Maloney: The White House Wasn’t There at the Beginning of the Effort for 9/11 Responders, But President Obama Could Make All the Difference Now

By Jared

Dec 17, 2010 4:18pm

Rep. Carolyn Maloney, D-NY, called us here in the White House booth, responding to the exchange White House press secretary Robert Gibbs and I had about the 9/11 First Responders Health bill.

“I suppose he can’t know everything about the thousands of bills introduced in Congress each year,” Maloney said, “but from your questioning it looks like the 9/11 health bill is not on the White House’s radar. Our first responders are sick and many are dying and the next few days may be the last opportunity to get them the care they need.”

Maloney continued: “The White House wasn’t there at the beginning of this effort but if President Obama could be there now it could make all the difference. It’s the 9th inning. We need a closer. Mr President, please step up an help rescue the rescuers!”

I asked Maloney why the White House “wasn’t there at the beginning,” but she said she wanted to focus on the next few days when the bill comes up for another vote. Then she had to get off the phone to go vote.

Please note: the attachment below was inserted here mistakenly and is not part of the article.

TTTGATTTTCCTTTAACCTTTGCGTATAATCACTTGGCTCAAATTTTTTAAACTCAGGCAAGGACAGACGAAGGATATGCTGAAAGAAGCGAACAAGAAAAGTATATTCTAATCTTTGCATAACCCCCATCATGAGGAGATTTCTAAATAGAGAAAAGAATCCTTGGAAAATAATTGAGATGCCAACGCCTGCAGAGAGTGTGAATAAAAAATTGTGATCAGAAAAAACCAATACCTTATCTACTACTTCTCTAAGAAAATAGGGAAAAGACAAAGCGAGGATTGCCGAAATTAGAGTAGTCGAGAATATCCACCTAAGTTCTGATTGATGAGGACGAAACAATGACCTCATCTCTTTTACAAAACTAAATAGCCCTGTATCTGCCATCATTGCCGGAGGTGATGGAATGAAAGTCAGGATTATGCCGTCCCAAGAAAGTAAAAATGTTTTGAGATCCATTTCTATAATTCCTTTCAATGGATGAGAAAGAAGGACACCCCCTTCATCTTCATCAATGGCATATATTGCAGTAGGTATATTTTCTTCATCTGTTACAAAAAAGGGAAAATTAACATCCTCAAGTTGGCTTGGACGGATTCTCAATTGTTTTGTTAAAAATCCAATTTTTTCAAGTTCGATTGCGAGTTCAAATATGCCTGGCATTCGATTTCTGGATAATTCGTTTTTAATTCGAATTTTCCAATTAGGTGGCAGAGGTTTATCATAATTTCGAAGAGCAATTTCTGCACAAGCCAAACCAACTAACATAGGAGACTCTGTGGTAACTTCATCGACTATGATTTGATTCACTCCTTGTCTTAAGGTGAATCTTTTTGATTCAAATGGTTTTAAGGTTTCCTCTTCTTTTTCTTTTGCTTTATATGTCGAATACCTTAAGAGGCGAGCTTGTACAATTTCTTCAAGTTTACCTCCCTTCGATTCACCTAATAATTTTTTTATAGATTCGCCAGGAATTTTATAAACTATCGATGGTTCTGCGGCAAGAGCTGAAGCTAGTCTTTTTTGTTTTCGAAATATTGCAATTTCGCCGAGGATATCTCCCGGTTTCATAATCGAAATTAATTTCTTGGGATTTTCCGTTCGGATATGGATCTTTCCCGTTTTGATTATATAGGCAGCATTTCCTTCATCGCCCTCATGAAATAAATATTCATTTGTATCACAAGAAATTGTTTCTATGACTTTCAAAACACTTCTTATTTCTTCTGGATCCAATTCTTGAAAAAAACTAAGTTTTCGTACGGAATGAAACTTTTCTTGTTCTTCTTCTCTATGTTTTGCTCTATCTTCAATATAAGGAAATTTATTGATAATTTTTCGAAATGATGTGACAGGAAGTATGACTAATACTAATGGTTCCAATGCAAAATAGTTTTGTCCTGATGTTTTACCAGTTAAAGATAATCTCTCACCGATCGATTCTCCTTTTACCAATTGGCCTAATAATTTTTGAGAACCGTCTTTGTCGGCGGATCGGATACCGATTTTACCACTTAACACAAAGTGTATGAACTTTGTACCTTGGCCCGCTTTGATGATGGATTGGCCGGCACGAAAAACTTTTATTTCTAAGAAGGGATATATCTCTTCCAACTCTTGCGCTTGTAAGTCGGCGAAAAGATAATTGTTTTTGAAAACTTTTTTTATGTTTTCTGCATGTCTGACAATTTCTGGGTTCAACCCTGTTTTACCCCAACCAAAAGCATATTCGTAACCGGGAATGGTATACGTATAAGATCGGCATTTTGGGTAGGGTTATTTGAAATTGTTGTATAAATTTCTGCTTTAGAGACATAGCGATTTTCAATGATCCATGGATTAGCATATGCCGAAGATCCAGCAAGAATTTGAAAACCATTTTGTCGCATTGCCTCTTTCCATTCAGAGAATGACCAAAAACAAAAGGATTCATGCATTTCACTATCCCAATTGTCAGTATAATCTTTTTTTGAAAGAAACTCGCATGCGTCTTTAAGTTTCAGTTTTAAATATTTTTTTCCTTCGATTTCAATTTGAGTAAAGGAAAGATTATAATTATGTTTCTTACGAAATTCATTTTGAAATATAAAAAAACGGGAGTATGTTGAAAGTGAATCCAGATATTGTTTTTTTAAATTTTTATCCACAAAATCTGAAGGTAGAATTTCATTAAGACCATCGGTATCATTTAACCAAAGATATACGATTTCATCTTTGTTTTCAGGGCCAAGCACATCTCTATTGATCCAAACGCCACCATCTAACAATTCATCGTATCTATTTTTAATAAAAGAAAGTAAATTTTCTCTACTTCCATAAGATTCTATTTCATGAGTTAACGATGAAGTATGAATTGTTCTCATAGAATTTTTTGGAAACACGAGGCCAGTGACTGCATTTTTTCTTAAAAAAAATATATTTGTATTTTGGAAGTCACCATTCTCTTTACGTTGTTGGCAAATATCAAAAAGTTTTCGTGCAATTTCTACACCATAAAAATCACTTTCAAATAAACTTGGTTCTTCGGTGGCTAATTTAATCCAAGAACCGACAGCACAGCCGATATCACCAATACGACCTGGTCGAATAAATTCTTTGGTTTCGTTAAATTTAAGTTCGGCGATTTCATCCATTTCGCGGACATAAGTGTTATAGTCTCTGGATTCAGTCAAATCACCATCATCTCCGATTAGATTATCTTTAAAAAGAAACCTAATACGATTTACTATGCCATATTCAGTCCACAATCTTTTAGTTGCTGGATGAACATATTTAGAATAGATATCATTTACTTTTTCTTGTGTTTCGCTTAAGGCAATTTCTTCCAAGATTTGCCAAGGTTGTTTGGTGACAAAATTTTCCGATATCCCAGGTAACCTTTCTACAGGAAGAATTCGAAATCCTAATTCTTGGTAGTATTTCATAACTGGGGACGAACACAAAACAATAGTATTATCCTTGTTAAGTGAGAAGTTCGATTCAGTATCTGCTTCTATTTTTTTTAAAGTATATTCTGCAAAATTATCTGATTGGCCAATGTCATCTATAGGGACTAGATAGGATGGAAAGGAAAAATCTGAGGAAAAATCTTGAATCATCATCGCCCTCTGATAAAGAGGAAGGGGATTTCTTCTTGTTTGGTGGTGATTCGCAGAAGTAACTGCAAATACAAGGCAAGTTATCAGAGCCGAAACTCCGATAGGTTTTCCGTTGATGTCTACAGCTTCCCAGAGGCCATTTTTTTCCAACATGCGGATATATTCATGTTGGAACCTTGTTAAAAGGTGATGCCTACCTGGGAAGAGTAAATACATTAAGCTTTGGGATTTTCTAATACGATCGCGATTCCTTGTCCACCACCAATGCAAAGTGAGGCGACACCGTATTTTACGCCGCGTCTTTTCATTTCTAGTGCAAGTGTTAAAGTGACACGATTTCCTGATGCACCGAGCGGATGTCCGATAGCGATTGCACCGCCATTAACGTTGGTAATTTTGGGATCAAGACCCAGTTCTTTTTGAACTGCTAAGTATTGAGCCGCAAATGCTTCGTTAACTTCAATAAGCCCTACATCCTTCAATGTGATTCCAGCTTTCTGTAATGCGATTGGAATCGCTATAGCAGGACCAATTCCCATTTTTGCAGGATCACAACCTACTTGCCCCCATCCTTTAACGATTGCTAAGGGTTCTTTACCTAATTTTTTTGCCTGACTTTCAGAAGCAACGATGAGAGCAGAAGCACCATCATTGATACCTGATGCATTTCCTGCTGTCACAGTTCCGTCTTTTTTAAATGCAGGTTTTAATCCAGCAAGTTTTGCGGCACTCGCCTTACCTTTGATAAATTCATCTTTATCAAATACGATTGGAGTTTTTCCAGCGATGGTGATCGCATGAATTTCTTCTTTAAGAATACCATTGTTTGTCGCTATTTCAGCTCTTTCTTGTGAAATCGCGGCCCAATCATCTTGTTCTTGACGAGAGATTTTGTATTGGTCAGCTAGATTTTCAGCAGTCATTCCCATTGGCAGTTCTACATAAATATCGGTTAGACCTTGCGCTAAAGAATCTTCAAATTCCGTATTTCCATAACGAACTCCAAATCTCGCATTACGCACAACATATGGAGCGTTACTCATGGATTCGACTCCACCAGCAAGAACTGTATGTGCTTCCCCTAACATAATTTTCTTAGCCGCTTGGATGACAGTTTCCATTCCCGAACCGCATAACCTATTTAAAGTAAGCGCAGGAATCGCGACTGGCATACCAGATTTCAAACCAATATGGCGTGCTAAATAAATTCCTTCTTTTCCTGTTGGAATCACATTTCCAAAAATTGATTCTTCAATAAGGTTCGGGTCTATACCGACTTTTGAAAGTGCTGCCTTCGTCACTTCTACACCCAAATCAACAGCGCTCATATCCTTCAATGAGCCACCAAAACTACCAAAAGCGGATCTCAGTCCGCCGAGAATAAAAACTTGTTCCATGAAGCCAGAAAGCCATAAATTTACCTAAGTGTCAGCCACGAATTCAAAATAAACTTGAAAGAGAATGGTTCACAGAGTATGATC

The White House, in response to my questions for Gibbs this morning, sent me this written statement from September.



Office of the Press Secretary



September 29, 2010


Statement by the President on the House Approval of the

James Zadroga 9/11 Health and Compensation Act


“We will never forget the searing images of September 11, 2001. And we will never forget the selfless courage demonstrated by the firefighters, police officers, and first responders who risked their lives to save others.  In the face of unspeakable brutality and evil, these brave men and women demonstrated the enduring strength of our values and the American spirit.  Many who survived did not emerge from the dust and debris unscathed, facing continuing health problems as a result of their service.  The James Zadroga 9/11 Health and Compensation Act would ensure that rescue and recovery workers, residents, students, and others suffering from health consequences related to the World Trade Center disaster have access to the medical monitoring and treatment they need.  It is a critical step for those who continue to bear the physical scars of those attacks.  I applaud the House for its support of this bill and for standing up on behalf of these heroes, who served our country in its time of greatest need.  I look forward to Congress completing consideration of this legislation so I can sign it into law.”


–Jake Tapper

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